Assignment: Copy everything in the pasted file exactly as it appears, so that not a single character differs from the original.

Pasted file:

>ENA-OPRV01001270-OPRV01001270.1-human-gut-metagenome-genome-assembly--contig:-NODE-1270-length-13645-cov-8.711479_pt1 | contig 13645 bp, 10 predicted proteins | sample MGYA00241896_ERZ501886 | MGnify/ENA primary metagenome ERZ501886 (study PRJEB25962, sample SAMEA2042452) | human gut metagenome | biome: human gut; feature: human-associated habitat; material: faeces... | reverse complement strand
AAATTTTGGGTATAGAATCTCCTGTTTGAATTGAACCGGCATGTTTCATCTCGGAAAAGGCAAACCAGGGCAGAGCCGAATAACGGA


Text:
>ENA-OPRV01001270-OPRV01001270.1-human-gut-metagenome-genome-assembly--contig:-NODE-1270-length-13645-cov-8.711479_pt1 | contig 13645 bp, 10 predicted proteins | sample MGYA00241896_ERZ501886 | MGnify/ENA primary metagenome ERZ501886 (study PRJEB25962, sample SAMEA2042452) | human gut metagenome | biome: human gut; feature: human-associated habitat; material: faeces... | reverse complement strand
AAATTTTGGGTATAGAATCTCCTGTTTGAATTGAACCGGCATGTTTCATCTCGGAAAAGGCAAACCAGGGCAGAGCCGAATAACGGA